Another item I found curious while spending time in Lausanne the the other day: a see-through toilet. Based on a steel-and-glass architecture, the toilet is based on a transparent system: when pressing the “voir” button (which means “see”), the glass gets transparent and it turns opaque when someone is inside and presses the button again. A motion sensor also turn the glass transparent if there’s no motion during a certain amount of time (to prevent people from staying there for too long or in case of a problem) OR if there is TOO MUCH ACTIVITY (no party is allowed in there).
It’s questioning as well to see that the button has been called “VOIR” (“see”), as most of the people who enter the toilet do not want to “see” but instead to “not be seen”. My guess is that it’s on purpose, to disrupt people’s behavior (who would want to press a button anyway to see how to make the glass opaque).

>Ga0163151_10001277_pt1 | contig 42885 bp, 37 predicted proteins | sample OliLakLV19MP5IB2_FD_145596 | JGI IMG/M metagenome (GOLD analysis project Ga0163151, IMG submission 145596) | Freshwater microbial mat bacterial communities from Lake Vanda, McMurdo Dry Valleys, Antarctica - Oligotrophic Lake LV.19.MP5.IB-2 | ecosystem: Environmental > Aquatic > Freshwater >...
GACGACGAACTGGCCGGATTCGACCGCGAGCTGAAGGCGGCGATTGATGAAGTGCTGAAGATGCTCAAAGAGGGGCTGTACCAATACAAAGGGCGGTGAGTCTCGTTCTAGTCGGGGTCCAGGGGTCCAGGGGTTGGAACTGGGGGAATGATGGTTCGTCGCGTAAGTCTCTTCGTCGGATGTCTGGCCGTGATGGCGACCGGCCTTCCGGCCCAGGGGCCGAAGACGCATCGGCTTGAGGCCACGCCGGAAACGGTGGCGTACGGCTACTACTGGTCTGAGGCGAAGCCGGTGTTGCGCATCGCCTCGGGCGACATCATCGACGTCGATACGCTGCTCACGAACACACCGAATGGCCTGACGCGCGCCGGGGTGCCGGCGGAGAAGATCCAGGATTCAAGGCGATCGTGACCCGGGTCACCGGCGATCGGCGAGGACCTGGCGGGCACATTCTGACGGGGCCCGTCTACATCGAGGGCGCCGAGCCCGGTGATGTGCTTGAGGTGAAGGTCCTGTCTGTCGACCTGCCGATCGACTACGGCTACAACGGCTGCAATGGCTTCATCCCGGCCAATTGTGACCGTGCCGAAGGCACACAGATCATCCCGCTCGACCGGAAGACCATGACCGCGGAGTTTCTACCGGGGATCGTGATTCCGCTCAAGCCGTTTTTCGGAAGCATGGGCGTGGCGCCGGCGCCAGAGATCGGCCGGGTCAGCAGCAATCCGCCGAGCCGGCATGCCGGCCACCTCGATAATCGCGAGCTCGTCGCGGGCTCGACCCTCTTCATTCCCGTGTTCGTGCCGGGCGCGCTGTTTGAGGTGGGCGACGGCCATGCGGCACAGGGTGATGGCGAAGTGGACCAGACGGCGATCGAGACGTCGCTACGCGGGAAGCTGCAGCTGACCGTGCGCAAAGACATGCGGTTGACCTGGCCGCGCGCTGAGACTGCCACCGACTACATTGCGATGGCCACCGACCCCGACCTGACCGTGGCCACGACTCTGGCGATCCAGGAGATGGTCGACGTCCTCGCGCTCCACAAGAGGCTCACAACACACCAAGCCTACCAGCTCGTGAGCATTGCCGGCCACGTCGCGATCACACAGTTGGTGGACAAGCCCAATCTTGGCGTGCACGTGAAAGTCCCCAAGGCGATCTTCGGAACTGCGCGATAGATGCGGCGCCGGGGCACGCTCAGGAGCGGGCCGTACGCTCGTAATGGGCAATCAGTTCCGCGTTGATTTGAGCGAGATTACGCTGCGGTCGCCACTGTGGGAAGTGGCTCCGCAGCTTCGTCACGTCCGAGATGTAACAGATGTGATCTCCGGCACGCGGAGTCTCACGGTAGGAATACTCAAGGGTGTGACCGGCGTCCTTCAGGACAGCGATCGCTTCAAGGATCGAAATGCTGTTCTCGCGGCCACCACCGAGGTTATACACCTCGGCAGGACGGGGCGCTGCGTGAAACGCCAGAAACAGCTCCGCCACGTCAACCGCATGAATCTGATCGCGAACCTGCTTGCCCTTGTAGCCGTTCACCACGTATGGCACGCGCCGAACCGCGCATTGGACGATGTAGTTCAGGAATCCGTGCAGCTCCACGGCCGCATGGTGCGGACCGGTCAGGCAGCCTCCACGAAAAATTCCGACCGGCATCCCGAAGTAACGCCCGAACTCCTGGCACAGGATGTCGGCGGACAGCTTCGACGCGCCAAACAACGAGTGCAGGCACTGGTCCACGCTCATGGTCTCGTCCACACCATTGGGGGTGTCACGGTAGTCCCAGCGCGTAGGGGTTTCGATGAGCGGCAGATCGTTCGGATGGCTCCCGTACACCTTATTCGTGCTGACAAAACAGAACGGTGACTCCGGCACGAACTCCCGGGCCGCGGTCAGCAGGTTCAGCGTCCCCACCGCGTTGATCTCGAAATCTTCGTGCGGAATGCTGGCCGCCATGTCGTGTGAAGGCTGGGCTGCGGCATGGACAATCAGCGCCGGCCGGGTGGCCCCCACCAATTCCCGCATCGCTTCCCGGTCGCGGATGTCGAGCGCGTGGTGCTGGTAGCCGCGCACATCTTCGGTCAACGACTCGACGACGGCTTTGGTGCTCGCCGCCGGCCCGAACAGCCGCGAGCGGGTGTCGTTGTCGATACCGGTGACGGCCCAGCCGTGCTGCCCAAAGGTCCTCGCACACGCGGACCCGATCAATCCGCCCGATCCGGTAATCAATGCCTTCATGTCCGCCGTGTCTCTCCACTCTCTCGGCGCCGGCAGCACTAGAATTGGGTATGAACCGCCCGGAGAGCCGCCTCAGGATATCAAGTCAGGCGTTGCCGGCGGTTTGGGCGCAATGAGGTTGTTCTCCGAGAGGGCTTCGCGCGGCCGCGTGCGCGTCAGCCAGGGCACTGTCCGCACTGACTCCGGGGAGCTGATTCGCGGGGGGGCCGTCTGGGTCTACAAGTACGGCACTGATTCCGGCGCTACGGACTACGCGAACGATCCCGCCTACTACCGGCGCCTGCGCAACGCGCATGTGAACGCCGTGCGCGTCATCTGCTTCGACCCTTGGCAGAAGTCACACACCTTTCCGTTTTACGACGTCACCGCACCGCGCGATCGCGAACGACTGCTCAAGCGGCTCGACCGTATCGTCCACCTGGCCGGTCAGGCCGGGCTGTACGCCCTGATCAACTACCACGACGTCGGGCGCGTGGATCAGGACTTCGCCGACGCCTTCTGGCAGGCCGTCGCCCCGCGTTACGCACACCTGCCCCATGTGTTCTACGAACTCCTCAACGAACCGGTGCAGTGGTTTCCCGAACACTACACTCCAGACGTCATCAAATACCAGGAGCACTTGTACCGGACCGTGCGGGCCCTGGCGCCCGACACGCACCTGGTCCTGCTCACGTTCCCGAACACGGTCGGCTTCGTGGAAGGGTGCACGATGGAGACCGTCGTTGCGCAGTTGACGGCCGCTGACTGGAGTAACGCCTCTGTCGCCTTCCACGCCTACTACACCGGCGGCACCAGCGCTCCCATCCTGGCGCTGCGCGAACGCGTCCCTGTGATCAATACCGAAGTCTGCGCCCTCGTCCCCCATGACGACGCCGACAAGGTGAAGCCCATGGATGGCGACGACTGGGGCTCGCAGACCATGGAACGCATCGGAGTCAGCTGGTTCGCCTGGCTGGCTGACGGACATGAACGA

From what I’ve read, the point is to find an answer the recurring problems of toilet trashing. By looking at the inside, people can have a direct overview of the toilet state. Designed by Oloom in 2008, the whole point of this is explained on their website:
“Eleven glass sides for this toilet whose walls are partly made of liquid cristal glass. Under electric tension, the glass is transparent and the toilet shows its clean and functional inside/interior: the user feels safe and sound. Out of tension, they become opaque: the place is now occupied and the users intimacy guaranteed. An innovative concept to deal with insecurity problems whilst playing with transparency.”
An important feature in this design is the presence of a pine tree next to the transparent toilet. This tree has been especially chosen to be planted there because it’s aimed at bringing more pleasant smell. A sort of high-tech/low tech combination.
Why do I blog this? An intriguing piece of furniture with curious combinations (the pine tree, the syringe trash can). Is this the Everyware-like city toilet of the future? I don’t know but it’s certainly interesting to understand more the way the glass gets transparent or opaque. The rules embedded in the system, that I described at the beginning of this post, tells us captivating insights about what is considered as normal or not in society.